As governor-elect Brian Kemp was announcing a team that will lead his transition into the governor’s mansion, his opponent Democrat Stacey Abrams was in the middle of her own transition of sorts. 

During an impassioned speech Friday evening, titled “I Will Not Concede,” Abrams acknowledged Kemp would become governor-elect of Georgia but refused to offer concession in a bitter, tight race that saw an increase in turnout and an increase in problems reported at the polls.  



But Abrams also teased the launch of Fair Fight Georgia, a new nonprofit group that will push lawmakers and state officials to overhaul how elections in the state are run. 


Abrams has been consistent with her message throughout her quest to become the country’s first black female governor, and she said in an interview Monday she will stay consistent in her work as a private citizen.  

“I’ve been very clear from the outset of this campaign that my intention is to lift up the voices of all Georgians, and those voices were not heard in this election cycle,” Abrams said. “That's why we're launching Fair Fight Georgia: because the next time there is an election, regardless of who is the victor, there needs to be confidence in the integrity of our system.” 

That confidence, Abrams said, does not currently exist. 

She points to a flurry of lawsuits before and after the Nov. 6 election as an example. Various advocacy groups challenged how pending voter registrations were handled, why certain absentee mail-in ballots were rejected and tried to force the state to move to paper ballots

Abrams said those were just the ones before the election. After polls closed, four different court rulings instructed county officials to count certain absentee and provisional ballots rejected for minor reasons.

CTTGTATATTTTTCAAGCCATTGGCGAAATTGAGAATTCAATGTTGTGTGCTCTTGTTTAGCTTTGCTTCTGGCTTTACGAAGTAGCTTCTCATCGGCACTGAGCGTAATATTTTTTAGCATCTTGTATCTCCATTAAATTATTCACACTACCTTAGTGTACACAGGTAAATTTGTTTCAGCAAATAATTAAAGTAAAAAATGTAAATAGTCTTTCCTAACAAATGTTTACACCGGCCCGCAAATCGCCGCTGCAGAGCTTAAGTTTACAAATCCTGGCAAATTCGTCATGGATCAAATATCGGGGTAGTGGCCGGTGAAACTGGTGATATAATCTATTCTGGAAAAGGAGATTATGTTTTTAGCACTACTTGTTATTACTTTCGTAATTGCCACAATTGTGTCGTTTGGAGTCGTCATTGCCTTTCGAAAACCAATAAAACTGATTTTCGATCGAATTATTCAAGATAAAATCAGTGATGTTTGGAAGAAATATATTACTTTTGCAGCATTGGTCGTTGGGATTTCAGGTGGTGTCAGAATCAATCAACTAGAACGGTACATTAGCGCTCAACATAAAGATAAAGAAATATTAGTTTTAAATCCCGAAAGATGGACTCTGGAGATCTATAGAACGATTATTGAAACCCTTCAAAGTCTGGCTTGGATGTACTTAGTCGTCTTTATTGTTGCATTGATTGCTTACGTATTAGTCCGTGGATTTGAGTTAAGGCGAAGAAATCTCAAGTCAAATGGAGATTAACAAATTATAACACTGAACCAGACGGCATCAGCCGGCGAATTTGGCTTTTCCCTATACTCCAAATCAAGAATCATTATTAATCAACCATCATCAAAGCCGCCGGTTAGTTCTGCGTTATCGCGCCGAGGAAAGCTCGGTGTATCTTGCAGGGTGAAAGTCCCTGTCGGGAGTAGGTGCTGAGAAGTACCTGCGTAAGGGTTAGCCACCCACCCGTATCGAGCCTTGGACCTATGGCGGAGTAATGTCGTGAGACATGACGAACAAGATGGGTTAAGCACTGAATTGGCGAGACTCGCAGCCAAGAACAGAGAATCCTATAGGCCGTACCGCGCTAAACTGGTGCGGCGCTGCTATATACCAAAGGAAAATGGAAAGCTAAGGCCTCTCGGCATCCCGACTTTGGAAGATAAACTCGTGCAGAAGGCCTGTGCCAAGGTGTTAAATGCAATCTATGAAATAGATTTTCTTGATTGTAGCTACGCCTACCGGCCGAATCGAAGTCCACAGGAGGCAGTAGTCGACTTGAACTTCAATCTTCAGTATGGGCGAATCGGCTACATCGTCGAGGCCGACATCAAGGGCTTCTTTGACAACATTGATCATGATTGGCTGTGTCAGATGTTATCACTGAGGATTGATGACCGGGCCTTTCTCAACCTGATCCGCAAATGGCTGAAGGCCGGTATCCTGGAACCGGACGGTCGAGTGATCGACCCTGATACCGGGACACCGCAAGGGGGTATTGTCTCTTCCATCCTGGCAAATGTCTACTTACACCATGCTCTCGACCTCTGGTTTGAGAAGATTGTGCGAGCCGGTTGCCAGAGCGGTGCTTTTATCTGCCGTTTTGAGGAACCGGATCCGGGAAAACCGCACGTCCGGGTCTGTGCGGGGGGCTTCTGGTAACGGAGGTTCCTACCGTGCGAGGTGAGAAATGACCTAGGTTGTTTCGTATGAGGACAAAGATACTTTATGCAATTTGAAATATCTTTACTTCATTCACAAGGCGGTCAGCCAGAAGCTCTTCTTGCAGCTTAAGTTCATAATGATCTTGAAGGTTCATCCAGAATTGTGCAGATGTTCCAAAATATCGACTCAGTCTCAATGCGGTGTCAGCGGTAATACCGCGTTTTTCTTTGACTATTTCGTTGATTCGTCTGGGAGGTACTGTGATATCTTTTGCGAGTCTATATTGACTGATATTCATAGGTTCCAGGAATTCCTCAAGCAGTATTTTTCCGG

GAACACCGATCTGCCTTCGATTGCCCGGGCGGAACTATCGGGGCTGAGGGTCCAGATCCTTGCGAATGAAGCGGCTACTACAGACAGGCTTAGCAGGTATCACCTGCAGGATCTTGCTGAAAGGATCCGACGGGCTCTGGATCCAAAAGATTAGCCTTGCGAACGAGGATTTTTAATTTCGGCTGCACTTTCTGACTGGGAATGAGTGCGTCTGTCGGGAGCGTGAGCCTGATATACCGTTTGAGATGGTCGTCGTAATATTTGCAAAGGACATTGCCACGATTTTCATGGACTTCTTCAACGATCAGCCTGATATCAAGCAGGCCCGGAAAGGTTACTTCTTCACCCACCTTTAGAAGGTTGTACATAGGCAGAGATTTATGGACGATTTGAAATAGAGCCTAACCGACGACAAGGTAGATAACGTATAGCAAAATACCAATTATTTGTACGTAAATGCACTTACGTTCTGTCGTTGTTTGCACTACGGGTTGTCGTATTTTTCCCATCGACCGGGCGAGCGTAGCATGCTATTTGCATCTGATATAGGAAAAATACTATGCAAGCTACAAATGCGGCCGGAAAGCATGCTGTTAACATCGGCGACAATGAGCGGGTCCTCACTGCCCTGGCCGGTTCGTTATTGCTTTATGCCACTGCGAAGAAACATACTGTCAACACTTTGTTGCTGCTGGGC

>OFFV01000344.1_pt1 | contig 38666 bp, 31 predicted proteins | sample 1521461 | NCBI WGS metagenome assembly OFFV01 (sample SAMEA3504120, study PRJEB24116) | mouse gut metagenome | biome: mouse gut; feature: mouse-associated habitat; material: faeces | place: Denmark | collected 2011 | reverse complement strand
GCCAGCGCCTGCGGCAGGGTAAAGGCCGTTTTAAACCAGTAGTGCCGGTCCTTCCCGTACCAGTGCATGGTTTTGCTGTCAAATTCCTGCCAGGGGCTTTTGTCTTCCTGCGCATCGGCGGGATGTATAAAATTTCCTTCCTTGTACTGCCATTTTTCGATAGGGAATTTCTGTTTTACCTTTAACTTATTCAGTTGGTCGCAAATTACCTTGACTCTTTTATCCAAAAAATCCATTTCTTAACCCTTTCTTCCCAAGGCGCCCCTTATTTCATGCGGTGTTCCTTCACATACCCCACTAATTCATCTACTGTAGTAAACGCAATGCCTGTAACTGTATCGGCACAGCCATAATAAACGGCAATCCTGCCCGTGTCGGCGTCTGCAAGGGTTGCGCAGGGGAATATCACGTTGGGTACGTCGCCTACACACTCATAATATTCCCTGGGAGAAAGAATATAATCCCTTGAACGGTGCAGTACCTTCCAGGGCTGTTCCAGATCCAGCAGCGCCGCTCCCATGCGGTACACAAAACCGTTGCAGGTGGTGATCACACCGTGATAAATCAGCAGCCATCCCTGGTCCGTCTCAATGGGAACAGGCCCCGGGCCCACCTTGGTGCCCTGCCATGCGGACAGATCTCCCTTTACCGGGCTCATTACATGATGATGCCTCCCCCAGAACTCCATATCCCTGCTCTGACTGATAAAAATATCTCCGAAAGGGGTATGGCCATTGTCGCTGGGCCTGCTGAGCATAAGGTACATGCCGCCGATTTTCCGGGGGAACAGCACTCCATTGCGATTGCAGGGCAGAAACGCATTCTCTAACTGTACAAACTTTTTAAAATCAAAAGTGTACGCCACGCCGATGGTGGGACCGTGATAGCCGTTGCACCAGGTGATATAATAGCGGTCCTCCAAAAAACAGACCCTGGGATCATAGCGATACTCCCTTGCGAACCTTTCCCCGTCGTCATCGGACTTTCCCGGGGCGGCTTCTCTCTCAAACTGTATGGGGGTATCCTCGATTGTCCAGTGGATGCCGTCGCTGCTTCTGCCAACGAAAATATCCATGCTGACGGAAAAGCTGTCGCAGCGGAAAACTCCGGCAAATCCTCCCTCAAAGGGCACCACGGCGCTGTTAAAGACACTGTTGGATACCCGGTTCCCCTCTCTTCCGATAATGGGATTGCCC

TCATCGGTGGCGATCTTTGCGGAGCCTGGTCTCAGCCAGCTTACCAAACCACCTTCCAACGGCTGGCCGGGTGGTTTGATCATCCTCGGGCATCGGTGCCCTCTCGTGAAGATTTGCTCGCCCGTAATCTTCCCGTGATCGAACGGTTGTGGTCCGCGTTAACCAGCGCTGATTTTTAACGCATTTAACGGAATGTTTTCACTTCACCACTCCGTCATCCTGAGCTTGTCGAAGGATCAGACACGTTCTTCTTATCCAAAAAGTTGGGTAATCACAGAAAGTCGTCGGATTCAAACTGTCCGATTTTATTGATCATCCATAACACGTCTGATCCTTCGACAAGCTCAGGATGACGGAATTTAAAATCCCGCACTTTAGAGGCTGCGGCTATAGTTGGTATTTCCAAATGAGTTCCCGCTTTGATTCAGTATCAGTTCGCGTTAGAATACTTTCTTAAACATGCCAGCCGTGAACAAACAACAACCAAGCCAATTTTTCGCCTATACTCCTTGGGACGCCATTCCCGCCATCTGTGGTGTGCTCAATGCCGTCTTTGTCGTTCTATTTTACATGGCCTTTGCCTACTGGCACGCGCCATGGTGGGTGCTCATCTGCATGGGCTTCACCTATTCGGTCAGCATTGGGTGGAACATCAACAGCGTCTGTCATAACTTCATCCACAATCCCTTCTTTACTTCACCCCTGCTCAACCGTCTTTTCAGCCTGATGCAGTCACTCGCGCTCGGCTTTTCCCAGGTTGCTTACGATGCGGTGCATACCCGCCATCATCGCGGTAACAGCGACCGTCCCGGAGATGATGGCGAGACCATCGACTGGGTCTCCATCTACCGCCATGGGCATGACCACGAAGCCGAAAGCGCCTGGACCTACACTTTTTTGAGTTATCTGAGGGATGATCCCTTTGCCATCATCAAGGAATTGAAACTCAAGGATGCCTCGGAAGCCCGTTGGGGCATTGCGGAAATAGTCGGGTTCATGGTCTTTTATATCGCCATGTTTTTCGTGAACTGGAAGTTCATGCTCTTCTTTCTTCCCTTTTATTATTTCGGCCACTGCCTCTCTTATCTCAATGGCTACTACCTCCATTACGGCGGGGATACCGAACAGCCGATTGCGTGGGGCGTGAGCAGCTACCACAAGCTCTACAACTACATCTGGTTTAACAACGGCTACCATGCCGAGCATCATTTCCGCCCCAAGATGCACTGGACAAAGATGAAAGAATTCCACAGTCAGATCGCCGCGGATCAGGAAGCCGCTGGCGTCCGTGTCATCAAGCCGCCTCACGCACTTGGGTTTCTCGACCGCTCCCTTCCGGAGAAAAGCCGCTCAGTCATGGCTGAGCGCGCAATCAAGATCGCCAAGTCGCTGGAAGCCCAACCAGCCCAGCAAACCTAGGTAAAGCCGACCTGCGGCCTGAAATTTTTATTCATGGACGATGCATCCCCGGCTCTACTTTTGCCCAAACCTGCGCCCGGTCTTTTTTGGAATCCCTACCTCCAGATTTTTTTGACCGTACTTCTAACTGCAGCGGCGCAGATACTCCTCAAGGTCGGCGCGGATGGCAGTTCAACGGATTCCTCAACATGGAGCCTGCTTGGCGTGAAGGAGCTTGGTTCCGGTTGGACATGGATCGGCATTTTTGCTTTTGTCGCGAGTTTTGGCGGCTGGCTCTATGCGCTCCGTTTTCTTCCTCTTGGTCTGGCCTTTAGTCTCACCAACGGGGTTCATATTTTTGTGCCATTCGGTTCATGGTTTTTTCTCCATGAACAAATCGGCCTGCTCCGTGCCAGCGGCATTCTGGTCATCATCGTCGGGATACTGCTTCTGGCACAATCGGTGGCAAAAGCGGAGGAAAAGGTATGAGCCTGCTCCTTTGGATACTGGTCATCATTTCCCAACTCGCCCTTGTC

“Four times a judge said absolutely we were right, and the process was wrong… four times the judge required more voices to be heard,” Abrams said. “And what we know is that we were only able to touch the tip of the iceberg.” 

The former state house minority leader is hoping Fair Fight Georgia will bring the rest of that iceberg to light.  

She says this November’s election featured “basic incompetence, gross mismanagement and voter suppression” and her group is continuing to gather data to sue the state to make changes before the next election in 2020.  

Throughout the campaign season and in the days following the vote, Abrams and the Democratic Party of Georgia have urged Georgians who experienced any problems at the polls to contact the party’s voter protection hotline. Abrams’ campaign indicated they would only file suit once they have evidence of problems the legal system could hopefully resolve. The campaign also said thousands have shared their stories in recent days. 

Fair Fight Georgia will also serve as an educational tool, informing Georgians about the process the state is undergoing to select new voting machines, getting voters involved with their local election boards who make many of the election-related decisions and different options for early voting in elections. 

When asked what success for her newest endeavor would look like, Abrams said that Fair Fight Georgia would be successful if the number of people who have concerns about the integrity of the state’s election are greatly diminished.  

“What we have in the state of Georgia right now is the moral equivalent of termites that have eaten away at the foundation so much so that any single error is problematic but taken together they have really eroded the foundation of our electoral system,” Abrams said. 

Though the feverish excitement and drama of the gubernatorial race is but a few days old, there are already questions swirling around her next candidate-oriented move. 

While there has been speculation that the lawsuit and nonprofit work might be a brief diversion before a 2020 Senate run against Republican David Perdue, Abrams was adamant about her focus on making sure that election will be run in a different manner. 

“Our campaign has illuminated thousands of additional challenges,” Abrams said. “And my hope is that the governor-elect, and hopefully our new Secretary of State will work together to ensure the integrity of our voter system.”